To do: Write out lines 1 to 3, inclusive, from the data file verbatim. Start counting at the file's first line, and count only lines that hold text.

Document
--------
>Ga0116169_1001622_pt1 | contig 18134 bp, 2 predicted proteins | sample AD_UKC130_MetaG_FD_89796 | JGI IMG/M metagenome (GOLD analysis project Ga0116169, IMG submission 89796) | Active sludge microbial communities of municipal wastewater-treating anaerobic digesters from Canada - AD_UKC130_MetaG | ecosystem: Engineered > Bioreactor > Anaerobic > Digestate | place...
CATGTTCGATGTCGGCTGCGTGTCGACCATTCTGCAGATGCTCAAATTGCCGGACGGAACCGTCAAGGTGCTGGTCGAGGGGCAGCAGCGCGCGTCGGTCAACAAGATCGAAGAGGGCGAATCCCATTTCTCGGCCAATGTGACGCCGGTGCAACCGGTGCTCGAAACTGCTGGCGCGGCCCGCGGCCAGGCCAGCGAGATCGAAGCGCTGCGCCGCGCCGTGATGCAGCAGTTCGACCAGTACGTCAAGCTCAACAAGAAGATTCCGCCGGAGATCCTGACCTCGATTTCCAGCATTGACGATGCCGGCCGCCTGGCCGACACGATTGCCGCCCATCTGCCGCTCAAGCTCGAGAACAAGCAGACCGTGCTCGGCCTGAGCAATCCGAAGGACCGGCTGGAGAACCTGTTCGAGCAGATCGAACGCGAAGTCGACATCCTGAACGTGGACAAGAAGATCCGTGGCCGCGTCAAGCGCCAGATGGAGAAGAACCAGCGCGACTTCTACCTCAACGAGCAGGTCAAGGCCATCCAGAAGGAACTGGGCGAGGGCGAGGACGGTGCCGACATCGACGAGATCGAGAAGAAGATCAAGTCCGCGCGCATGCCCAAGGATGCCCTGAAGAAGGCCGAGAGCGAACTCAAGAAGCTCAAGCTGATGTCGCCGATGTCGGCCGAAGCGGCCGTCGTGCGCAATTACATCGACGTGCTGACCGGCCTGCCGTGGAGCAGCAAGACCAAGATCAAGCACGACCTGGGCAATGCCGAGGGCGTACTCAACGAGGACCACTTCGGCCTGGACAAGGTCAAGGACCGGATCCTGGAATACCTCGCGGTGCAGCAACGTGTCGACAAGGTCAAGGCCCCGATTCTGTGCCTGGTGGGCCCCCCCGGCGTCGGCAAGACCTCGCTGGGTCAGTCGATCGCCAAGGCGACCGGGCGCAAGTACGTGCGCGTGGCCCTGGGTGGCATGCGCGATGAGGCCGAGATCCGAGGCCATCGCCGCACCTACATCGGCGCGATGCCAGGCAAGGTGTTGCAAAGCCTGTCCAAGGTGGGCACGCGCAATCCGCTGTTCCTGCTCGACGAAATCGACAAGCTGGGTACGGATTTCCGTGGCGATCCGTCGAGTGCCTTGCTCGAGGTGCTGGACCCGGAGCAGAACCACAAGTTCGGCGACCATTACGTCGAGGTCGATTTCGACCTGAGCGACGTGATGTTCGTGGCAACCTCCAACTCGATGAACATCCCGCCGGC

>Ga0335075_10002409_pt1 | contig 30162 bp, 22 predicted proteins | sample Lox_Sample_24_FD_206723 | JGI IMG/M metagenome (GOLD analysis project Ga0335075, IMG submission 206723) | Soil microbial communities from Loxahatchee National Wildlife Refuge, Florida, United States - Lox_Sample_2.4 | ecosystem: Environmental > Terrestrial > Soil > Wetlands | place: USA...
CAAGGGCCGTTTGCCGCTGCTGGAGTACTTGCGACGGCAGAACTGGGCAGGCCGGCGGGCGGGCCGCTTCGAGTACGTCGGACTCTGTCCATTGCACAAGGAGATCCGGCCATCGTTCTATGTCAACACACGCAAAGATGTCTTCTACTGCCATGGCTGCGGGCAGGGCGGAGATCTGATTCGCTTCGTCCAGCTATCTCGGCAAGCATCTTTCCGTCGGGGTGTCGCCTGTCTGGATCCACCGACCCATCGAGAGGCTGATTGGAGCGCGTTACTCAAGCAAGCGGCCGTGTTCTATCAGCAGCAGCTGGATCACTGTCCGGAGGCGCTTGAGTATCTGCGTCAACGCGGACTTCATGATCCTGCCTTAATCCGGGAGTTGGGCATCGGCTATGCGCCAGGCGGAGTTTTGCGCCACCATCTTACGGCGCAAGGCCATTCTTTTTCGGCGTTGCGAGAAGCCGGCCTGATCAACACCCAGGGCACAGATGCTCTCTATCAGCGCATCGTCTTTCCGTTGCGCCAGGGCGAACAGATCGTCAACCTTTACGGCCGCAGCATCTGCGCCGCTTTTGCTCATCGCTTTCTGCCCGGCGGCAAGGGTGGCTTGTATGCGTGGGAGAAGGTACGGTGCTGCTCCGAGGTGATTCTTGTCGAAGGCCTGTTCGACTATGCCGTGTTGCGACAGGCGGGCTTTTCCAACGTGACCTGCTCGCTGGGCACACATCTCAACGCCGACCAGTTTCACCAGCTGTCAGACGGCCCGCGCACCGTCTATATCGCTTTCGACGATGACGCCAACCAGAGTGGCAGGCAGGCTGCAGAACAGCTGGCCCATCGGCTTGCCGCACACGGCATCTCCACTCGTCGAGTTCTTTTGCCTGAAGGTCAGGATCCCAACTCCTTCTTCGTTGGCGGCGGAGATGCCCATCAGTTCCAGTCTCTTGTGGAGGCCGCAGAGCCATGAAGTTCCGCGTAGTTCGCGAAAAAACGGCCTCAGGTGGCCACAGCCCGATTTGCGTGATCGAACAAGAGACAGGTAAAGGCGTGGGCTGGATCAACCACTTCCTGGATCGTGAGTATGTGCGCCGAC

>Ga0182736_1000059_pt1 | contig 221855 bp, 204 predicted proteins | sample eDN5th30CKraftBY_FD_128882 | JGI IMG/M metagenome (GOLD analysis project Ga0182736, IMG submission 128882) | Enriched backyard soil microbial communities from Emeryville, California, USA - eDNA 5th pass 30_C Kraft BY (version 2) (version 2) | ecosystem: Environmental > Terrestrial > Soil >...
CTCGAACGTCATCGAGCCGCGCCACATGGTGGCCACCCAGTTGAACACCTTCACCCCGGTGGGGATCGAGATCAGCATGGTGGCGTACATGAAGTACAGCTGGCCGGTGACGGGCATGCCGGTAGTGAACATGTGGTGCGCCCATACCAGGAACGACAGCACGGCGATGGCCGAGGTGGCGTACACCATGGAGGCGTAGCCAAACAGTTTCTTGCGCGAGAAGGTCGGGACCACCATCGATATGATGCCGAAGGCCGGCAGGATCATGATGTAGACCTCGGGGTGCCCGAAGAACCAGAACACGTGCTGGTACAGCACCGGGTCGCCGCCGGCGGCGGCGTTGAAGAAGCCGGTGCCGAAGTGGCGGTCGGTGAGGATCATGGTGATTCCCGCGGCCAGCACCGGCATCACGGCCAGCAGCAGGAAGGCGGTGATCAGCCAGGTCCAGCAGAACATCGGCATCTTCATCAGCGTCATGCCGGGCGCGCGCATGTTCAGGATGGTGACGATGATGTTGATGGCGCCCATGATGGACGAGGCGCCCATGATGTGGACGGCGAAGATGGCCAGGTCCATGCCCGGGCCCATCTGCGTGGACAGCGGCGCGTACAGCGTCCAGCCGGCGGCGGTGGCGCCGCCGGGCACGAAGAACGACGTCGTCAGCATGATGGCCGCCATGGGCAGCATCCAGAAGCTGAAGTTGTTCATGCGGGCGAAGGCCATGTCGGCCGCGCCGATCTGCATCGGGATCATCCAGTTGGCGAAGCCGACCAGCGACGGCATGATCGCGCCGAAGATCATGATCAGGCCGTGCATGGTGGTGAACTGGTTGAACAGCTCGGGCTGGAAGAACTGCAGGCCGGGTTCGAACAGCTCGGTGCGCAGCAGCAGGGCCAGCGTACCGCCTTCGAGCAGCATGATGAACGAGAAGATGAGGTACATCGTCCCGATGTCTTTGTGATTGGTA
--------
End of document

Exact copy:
>Ga0116169_1001622_pt1 | contig 18134 bp, 2 predicted proteins | sample AD_UKC130_MetaG_FD_89796 | JGI IMG/M metagenome (GOLD analysis project Ga0116169, IMG submission 89796) | Active sludge microbial communities of municipal wastewater-treating anaerobic digesters from Canada - AD_UKC130_MetaG | ecosystem: Engineered > Bioreactor > Anaerobic > Digestate | place...
CATGTTCGATGTCGGCTGCGTGTCGACCATTCTGCAGATGCTCAAATTGCCGGACGGAACCGTCAAGGTGCTGGTCGAGGGGCAGCAGCGCGCGTCGGTCAACAAGATCGAAGAGGGCGAATCCCATTTCTCGGCCAATGTGACGCCGGTGCAACCGGTGCTCGAAACTGCTGGCGCGGCCCGCGGCCAGGCCAGCGAGATCGAAGCGCTGCGCCGCGCCGTGATGCAGCAGTTCGACCAGTACGTCAAGCTCAACAAGAAGATTCCGCCGGAGATCCTGACCTCGATTTCCAGCATTGACGATGCCGGCCGCCTGGCCGACACGATTGCCGCCCATCTGCCGCTCAAGCTCGAGAACAAGCAGACCGTGCTCGGCCTGAGCAATCCGAAGGACCGGCTGGAGAACCTGTTCGAGCAGATCGAACGCGAAGTCGACATCCTGAACGTGGACAAGAAGATCCGTGGCCGCGTCAAGCGCCAGATGGAGAAGAACCAGCGCGACTTCTACCTCAACGAGCAGGTCAAGGCCATCCAGAAGGAACTGGGCGAGGGCGAGGACGGTGCCGACATCGACGAGATCGAGAAGAAGATCAAGTCCGCGCGCATGCCCAAGGATGCCCTGAAGAAGGCCGAGAGCGAACTCAAGAAGCTCAAGCTGATGTCGCCGATGTCGGCCGAAGCGGCCGTCGTGCGCAATTACATCGACGTGCTGACCGGCCTGCCGTGGAGCAGCAAGACCAAGATCAAGCACGACCTGGGCAATGCCGAGGGCGTACTCAACGAGGACCACTTCGGCCTGGACAAGGTCAAGGACCGGATCCTGGAATACCTCGCGGTGCAGCAACGTGTCGACAAGGTCAAGGCCCCGATTCTGTGCCTGGTGGGCCCCCCCGGCGTCGGCAAGACCTCGCTGGGTCAGTCGATCGCCAAGGCGACCGGGCGCAAGTACGTGCGCGTGGCCCTGGGTGGCATGCGCGATGAGGCCGAGATCCGAGGCCATCGCCGCACCTACATCGGCGCGATGCCAGGCAAGGTGTTGCAAAGCCTGTCCAAGGTGGGCACGCGCAATCCGCTGTTCCTGCTCGACGAAATCGACAAGCTGGGTACGGATTTCCGTGGCGATCCGTCGAGTGCCTTGCTCGAGGTGCTGGACCCGGAGCAGAACCACAAGTTCGGCGACCATTACGTCGAGGTCGATTTCGACCTGAGCGACGTGATGTTCGTGGCAACCTCCAACTCGATGAACATCCCGCCGGC

>Ga0335075_10002409_pt1 | contig 30162 bp, 22 predicted proteins | sample Lox_Sample_24_FD_206723 | JGI IMG/M metagenome (GOLD analysis project Ga0335075, IMG submission 206723) | Soil microbial communities from Loxahatchee National Wildlife Refuge, Florida, United States - Lox_Sample_2.4 | ecosystem: Environmental > Terrestrial > Soil > Wetlands | place: USA...